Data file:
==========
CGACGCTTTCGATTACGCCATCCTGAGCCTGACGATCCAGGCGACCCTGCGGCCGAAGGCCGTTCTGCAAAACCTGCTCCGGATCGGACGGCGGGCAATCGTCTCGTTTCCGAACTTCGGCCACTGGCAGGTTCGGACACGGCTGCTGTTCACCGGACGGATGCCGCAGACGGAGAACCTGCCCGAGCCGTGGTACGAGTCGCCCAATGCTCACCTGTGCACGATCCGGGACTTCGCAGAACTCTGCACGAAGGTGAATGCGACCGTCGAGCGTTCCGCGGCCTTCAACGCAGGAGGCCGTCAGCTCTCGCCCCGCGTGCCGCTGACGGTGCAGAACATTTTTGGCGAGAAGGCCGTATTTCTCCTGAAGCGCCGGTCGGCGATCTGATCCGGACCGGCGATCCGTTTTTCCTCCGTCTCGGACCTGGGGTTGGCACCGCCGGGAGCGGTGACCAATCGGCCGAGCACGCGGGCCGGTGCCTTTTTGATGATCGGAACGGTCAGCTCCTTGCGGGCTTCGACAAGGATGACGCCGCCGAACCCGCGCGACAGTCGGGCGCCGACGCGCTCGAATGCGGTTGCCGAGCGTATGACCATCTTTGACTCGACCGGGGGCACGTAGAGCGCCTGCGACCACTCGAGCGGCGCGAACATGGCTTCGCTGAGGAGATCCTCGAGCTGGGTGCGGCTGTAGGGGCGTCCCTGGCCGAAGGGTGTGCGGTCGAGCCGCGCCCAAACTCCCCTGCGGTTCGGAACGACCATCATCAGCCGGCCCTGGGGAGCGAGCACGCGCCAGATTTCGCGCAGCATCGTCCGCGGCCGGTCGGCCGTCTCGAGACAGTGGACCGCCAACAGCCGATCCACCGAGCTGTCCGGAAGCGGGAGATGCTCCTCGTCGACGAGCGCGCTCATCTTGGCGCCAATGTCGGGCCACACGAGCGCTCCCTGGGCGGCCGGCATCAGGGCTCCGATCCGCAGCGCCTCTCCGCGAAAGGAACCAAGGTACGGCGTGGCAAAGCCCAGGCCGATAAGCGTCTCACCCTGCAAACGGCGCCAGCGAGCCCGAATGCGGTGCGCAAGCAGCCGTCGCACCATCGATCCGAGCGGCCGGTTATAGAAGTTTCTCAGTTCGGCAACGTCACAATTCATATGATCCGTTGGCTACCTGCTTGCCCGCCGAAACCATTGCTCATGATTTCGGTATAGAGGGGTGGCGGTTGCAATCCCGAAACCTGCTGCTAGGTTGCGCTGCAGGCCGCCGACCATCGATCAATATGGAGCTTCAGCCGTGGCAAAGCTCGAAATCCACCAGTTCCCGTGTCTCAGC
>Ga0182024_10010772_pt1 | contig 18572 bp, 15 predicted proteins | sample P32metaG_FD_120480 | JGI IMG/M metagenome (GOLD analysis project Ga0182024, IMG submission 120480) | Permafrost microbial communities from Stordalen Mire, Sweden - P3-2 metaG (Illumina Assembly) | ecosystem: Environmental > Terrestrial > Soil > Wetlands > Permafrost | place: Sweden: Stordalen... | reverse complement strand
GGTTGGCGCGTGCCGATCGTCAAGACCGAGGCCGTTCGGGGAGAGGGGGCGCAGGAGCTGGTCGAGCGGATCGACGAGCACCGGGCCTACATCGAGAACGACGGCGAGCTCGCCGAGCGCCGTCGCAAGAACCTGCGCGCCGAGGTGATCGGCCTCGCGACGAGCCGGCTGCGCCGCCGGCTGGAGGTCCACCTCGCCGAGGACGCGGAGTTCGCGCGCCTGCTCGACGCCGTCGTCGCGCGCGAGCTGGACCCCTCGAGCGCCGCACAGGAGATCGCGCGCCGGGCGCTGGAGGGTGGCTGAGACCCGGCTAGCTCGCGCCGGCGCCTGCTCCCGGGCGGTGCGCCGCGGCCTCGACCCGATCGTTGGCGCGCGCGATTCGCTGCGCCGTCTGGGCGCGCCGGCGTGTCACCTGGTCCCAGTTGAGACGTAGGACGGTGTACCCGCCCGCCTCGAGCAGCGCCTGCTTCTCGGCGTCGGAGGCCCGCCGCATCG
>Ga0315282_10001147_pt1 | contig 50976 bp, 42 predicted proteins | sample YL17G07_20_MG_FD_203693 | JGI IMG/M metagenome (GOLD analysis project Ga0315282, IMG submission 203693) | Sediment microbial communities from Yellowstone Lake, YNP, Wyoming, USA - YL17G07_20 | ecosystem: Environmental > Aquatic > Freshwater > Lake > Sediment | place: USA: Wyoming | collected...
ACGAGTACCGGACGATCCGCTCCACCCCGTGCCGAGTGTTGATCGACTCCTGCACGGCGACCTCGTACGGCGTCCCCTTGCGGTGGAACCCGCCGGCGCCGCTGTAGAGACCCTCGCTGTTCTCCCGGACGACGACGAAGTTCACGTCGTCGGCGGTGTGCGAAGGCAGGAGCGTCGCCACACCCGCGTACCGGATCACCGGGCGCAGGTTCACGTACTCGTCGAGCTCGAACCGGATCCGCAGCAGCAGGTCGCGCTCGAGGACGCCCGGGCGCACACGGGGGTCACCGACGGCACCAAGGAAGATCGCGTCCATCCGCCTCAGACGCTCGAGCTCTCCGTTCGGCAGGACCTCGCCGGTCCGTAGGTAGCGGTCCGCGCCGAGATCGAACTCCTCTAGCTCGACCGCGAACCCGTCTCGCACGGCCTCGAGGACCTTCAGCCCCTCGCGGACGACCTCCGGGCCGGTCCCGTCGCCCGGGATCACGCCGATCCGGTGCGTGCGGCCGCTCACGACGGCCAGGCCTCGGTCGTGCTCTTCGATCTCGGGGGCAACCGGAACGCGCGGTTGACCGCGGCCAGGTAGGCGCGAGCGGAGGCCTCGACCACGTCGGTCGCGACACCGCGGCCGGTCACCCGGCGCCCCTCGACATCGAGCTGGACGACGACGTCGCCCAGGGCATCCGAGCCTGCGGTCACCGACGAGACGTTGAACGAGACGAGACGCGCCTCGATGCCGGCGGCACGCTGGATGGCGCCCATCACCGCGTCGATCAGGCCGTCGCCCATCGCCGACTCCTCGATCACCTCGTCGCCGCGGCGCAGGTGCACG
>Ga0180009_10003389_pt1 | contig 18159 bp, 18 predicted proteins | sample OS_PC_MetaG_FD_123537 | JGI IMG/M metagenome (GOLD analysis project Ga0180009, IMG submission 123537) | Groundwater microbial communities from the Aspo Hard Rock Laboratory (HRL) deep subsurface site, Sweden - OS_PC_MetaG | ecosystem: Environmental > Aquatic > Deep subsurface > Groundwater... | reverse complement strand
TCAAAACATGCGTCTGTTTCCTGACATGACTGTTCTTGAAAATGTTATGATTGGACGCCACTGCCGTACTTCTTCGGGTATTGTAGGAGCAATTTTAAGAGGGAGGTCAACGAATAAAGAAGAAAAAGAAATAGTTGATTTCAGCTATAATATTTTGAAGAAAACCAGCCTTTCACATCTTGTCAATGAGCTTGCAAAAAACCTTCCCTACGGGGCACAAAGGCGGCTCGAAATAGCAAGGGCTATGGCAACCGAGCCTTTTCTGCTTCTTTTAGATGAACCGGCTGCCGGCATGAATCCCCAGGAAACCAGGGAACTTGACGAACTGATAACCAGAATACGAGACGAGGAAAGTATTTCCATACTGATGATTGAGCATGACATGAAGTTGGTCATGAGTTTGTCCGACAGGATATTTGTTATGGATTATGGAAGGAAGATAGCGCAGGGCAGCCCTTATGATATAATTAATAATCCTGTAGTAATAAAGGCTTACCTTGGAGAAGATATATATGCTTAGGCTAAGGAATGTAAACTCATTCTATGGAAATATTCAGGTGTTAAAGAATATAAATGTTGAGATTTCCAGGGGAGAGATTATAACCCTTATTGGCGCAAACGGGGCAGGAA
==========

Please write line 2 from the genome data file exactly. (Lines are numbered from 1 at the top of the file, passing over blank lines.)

>Ga0182024_10010772_pt1 | contig 18572 bp, 15 predicted proteins | sample P32metaG_FD_120480 | JGI IMG/M metagenome (GOLD analysis project Ga0182024, IMG submission 120480) | Permafrost microbial communities from Stordalen Mire, Sweden - P3-2 metaG (Illumina Assembly) | ecosystem: Environmental > Terrestrial > Soil > Wetlands > Permafrost | place: Sweden: Stordalen... | reverse complement strand